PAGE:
Coadaptation


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Related to Coadaptation: coaptation splint

coadaptation

[‚kō‚ad·əp′tā·shən]
(evolution)
The selection process that tends to accumulate favorably interacting genes in the gene pool of a population.

Coadaptation

 

the morphological and functional adaptation of organs to each other during the course of evolution; a form of correlation.

Coadaptation proceeds, using genetic changes, through natural selection of the most successful structural and functional organic interrelationships, at the same time assuring the adaptation of the organism as a whole to new life conditions.

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References in periodicals archive ?
As coadaptation is a characteristic of LHD, LHD can affect leaders' ability to adapt to the environment (Ma et al., 2014).
Coadaptations of the Clark's nutcracker and the pinon pine for efficient seed harvest and dispersal.
Key themes include developmental repatterning; adaptation and coadaptation; gene co-option; developmental plasticity; the origins of evolutionary novelties and body plans; and evolutionary changes in the complexity of organisms.
Recent studies show assemblages composed of native and exotic species occur for which in spite of coexisting for a short time, (as could be supposed because exotic species do not have an evolutionary history of coadaptation to the local flora) evolutionary adjustments might have occurred in a shorter time scale (Sax et al., 2007).
Darwin had spoken of coadaptation, but no one had followed the story far until Ehrlich and Raven." It was a major insight, Brand says, "especially since four out of five organisms are parasitic." After the Whole Earth Catalogs ran their course, Brand started a magazine called CoEvolution Quarterly, now known as Whole Earth Review.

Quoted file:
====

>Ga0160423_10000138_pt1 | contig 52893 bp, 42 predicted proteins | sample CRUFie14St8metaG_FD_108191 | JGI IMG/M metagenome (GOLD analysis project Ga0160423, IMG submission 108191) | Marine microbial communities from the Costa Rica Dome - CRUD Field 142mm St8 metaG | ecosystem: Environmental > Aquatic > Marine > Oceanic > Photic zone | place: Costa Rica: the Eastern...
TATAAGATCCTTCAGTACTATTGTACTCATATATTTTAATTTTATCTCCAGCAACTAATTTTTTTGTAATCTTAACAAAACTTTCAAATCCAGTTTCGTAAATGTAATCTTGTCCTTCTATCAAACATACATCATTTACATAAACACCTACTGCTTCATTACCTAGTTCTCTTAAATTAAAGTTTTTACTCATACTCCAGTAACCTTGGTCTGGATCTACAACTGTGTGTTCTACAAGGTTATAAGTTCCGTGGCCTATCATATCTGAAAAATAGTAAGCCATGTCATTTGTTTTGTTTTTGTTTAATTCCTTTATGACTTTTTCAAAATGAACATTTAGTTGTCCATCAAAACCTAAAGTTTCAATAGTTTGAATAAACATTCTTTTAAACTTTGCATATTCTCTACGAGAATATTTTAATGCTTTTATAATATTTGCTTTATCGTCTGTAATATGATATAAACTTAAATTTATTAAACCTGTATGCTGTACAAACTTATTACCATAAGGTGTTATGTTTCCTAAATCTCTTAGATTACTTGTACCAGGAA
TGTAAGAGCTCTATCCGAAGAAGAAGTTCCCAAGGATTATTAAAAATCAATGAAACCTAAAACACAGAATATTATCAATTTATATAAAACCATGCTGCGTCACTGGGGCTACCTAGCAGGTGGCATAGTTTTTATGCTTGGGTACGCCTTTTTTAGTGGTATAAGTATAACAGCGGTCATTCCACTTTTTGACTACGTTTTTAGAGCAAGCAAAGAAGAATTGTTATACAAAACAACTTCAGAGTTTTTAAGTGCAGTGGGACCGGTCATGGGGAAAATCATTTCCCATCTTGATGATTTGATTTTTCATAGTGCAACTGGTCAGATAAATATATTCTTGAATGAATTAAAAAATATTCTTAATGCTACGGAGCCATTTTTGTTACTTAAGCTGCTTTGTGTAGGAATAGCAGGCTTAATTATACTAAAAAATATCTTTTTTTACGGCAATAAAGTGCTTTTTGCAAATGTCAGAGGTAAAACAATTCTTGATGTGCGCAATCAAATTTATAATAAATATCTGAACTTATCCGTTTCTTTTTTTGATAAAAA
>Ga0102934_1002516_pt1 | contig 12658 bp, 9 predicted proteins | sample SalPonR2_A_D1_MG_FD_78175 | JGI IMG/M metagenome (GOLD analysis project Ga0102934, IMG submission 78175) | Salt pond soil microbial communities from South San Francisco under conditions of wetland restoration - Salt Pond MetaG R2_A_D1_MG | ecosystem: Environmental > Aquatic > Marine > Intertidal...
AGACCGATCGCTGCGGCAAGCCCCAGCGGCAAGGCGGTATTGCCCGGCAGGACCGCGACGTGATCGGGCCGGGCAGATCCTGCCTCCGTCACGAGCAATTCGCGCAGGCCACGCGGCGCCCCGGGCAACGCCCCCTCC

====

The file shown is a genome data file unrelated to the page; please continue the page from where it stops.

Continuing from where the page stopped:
Natural coadaptation of EHV-9 and equids was corroborated by the severity of disease seen in nonequids: fulminant encephalitis with extensive neuronal necrosis in both spontaneous cases and experimental models (2-6).
Emergent properties of Balinese water temple networks: coadaptation on a rugged fitness landscape.
The phylogeny of a mutualism: evolution and coadaptation between Trollius and its seed-parasitic pollinators.
the selection, coadaptation, and application of the borrowed phrases to express Ben's views constitute a work more really original than most utterances that are guiltless of literature.
1986; Goodnight 1987, 1988, 1995); (2) can mask genotypes and thus hide additive variation, thereby limiting the range of phenotypes exposed to the selective process (Gimelfarb 1989); (3) may be involved in the expression and increase in the additive genetic variation after founding events (Templeton 1980; Goodnight 1988); (4) can be involved in producing heterosis (Falconer 1989; Schell and Cockerham 1992); (5) is important for the operation of interdemic selection because it facilitates the generation of between-deme genetic variation (Wright 1931, 1969, 1978; Wade and McCauley 1984); and (6) is central to Wright's shifting balance theory of evolution, where gene interactions are the foundation for promoting coadaptation of genes (Wright 1935, 1952, 1969; Goodnight 1995).